Is it safe to assume that Windows local and network file paths are NOT case sensitive?
Yes. Windows (local) file systems, including NTFS, as well as FAT and variants, are case insensitive (normally). The underlying implementation of a network file system may be case sensitive, however, most software that allows Windows to access it (such as SMB) will automatically make case sensitive file systems appear as case insensitive to Windows.
For details, I'd read the section in the Wikipedia article on filenames.
Case sensitivity on Windows is actually implemented in how the application opens the files. NTFS can be a case-sensitive file system and can happily store files, with identical names differing only by case in the same directory.
On Windows all files are ultimately opened via the CreateFile API - If the
FILE_FLAG_POSIX_SEMANTICS flag is passed to the call (and the file system being accessed is natively case-sensitive) then the file will be opened based on an exact name match. If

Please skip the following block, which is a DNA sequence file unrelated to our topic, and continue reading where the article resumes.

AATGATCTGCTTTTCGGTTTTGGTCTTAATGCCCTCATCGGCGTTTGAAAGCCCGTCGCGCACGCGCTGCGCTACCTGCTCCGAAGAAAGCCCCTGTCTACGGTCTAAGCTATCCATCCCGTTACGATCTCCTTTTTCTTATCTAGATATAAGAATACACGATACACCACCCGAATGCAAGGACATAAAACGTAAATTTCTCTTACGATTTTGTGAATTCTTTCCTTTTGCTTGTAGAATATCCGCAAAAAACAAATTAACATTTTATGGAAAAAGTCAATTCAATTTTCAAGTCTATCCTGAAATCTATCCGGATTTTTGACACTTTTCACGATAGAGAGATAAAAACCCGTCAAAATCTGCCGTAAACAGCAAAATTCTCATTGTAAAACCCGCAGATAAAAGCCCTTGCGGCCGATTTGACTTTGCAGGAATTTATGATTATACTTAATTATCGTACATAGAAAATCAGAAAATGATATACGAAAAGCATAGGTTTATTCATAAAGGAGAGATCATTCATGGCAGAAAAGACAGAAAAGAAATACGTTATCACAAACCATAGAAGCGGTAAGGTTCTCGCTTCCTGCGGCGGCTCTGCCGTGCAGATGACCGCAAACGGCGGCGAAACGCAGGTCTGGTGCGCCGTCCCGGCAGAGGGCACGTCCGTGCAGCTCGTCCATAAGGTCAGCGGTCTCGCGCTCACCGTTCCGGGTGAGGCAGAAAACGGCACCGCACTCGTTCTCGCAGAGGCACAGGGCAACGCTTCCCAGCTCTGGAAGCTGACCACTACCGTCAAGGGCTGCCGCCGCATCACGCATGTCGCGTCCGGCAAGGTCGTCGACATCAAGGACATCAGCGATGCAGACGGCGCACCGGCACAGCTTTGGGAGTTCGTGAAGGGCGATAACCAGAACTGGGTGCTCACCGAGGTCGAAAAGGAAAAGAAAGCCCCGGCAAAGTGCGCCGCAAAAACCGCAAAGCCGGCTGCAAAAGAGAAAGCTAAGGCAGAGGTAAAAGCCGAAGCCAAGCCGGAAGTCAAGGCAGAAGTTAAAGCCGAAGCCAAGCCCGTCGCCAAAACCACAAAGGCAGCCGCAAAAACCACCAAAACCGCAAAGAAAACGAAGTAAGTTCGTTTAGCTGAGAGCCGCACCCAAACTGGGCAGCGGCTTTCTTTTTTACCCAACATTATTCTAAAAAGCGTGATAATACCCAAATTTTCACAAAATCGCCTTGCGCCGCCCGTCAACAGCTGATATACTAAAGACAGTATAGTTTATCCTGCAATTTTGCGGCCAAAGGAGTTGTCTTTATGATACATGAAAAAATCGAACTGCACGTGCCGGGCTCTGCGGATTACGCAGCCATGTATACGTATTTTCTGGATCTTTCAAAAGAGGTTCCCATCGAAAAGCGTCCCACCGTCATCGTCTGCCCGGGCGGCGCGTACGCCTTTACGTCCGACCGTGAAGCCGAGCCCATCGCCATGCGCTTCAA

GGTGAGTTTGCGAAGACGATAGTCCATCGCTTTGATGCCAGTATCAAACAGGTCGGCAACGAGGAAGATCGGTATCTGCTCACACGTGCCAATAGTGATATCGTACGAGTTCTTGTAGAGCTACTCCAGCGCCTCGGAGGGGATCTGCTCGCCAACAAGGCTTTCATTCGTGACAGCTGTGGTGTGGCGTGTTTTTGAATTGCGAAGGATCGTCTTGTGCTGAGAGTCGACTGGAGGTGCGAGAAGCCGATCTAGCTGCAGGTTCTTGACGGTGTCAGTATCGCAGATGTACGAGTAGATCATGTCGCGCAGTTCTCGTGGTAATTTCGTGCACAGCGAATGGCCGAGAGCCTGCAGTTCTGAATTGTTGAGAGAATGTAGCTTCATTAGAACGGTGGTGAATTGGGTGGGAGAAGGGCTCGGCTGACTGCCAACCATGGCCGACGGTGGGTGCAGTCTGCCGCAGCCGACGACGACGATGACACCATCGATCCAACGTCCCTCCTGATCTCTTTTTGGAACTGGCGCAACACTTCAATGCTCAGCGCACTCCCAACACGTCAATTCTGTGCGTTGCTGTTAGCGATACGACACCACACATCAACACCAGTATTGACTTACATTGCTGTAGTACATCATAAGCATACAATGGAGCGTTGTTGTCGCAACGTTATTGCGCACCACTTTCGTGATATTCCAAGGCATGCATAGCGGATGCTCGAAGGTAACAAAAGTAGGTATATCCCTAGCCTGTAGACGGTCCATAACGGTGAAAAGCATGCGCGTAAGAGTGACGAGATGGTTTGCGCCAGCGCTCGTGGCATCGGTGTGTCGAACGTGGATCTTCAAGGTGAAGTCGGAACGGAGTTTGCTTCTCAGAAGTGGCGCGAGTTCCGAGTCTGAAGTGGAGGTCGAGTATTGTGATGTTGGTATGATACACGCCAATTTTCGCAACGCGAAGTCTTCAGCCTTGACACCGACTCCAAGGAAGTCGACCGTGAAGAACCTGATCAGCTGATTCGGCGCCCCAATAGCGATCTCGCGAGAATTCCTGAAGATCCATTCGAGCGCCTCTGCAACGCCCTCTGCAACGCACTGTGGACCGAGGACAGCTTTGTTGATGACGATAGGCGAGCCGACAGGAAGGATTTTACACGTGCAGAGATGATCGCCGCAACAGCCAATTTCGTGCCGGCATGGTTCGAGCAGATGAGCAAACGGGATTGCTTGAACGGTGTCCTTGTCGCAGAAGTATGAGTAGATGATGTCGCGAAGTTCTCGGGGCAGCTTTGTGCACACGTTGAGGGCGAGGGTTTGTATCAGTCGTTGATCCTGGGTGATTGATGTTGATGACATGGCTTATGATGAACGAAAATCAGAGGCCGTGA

FILE_FLAG_POSIX_SEMANTICS is not passed then the filesystem does a case-insensitive file open and will open one of the files with a matching name. If there is more than one it's undefined as to which one is actually opened.
Most C and C++ runtime implementations on Windows do not provide any access to this mechanism and never use this flag so the only way to get access to case-sensitive behaviors is to use the Windows API directly.
tl;dr - Your language runtime probably exposes your filesystem as case insensitive or case preserving. You can, if you use the windows API directly, access supported filesystems fully case senstive.
NO. It is not a safe assumption.
NTFS - Can be case sensitive. I use it on a per-directory basis but you can also do it with entire NTFS drives. https://devblogs.microsoft.com/commandline/per-directory-case-sensitivity-and-wsl/
WSL - is case sensitive. Linux GUI apps, and Android apps coming to Windows. They will all be running on a case sensitive file system by default, locally.